While the physical therapist's role is to keep the tool "body" in working order and that the occupationnal therapist strives to build a person's environment, the skill's area of psychomotor is the relationship between brain and body: how the brain apprehends the outside world and controls the body accordingly.
Adaptability of the brain
This scope is very broad and is not fixed: the brain and nervous system are still poorly understood. It is just beginning to glimpse how great tool it is, including its ability to constantly reconfigure for learning or repairing. For example, lobotomized people (to whom a substancial part of the brain has been removed due to a tumor or a disease) do not necessarily lose all the functions that usually locates in the removed part. The part of the brain remained in place is able to adapt and perform later the removed functions.
This adaptability, in addition to making us ever more efficient, also determines our ability to learn throughout our lives. The psychomotor works with frames of reference that will enable him, in connection with the neurologist who will determine what mechanisms are solicited in the brain, to evaluate a possible developmental delay and propose a program of exercises to correct it.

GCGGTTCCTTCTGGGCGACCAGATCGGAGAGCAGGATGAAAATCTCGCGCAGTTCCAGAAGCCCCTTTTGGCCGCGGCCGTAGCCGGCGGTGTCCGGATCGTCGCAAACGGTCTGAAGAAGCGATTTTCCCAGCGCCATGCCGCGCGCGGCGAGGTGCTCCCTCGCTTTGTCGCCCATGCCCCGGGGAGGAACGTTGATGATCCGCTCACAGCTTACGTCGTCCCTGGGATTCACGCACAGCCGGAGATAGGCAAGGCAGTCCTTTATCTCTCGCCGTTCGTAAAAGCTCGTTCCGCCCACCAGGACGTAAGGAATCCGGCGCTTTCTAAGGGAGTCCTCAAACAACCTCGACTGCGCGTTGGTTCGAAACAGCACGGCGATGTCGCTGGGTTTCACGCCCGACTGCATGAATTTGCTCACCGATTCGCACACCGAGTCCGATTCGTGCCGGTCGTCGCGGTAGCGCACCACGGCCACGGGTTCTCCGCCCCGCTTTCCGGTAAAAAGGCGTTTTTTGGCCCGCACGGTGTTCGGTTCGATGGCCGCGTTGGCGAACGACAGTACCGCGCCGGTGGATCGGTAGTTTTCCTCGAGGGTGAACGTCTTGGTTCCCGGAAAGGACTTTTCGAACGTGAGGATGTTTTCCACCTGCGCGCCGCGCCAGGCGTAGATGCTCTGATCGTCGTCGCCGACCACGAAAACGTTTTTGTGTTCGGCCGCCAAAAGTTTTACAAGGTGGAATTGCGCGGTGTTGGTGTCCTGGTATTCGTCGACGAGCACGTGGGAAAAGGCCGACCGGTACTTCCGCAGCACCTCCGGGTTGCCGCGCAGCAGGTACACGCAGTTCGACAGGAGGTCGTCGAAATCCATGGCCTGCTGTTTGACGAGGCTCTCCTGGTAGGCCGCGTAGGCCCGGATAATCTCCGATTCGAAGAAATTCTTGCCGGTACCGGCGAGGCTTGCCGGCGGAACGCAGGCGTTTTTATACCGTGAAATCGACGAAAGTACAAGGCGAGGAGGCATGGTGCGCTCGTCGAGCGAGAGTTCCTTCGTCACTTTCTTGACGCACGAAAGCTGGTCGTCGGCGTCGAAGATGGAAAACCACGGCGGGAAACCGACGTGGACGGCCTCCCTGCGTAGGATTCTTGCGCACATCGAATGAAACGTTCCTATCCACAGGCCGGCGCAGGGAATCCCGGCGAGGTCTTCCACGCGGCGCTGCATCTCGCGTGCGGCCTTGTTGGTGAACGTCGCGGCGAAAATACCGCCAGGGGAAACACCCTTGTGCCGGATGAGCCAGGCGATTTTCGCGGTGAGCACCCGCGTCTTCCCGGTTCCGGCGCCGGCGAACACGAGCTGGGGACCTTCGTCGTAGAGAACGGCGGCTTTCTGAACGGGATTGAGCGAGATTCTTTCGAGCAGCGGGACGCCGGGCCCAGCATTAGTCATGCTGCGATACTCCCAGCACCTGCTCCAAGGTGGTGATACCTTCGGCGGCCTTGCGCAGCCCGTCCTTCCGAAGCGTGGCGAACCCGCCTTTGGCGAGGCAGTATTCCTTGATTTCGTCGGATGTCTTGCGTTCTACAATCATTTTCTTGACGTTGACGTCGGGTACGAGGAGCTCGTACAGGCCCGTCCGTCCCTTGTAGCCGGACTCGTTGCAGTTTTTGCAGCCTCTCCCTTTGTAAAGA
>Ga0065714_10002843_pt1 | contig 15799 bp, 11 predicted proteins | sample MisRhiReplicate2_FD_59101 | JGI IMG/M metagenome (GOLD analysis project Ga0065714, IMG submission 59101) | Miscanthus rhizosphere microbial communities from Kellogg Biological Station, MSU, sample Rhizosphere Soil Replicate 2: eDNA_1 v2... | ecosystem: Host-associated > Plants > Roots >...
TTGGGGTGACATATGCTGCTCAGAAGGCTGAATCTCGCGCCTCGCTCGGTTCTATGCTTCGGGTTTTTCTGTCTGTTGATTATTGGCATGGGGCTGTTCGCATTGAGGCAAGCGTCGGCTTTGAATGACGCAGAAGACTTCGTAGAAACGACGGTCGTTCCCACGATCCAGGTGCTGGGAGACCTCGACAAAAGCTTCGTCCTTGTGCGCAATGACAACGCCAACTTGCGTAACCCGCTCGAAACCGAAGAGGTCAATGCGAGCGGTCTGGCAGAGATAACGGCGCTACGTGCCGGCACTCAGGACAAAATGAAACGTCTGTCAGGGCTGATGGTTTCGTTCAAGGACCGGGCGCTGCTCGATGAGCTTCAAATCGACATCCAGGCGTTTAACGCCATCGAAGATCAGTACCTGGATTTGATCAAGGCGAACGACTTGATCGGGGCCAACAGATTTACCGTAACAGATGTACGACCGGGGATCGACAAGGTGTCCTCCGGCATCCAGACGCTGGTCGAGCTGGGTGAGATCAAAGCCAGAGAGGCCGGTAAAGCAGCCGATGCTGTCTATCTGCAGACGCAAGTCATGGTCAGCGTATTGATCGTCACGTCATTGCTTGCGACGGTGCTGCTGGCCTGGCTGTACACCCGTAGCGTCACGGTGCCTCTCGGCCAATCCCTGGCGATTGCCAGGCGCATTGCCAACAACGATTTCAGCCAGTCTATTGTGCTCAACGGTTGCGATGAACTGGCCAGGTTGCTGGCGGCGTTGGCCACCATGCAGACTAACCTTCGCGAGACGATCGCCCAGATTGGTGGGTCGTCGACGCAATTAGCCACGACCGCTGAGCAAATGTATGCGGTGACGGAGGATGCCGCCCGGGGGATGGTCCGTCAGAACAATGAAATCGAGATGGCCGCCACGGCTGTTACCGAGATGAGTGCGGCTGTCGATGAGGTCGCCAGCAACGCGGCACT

Given the malleability of the brain, there is rarely a single solution to a problem, but often more and therefore it is useless to try to describe them here.
The psychomotor will conduct an evaluation to assess the strengths and weaknesses of the patient. It involves measuring:
- The ability to acquire knowledge and to return them, whether through language or visual and / or sensory capabilities
- The attention span
- Positioning in space
- Control of movements
Limitation for the AT
If, during the evolution of AT, some lesions may affect the brain, the initial damage is mainly the cerebellum, the brain stem and the peripheral nerves (see body control), compulsory waypoints for orders developed by the brain, depending on its environment, to the muscles. Due to the absence of malleability, they can not repair or develop a circuitous route to ensure a function when a lesion develops.
Thus, the work of psychomotor can not focus on rehabilitation (recovery of lost functions) but rather on the stabilization of a function or the development of other ways to achieve the desired result.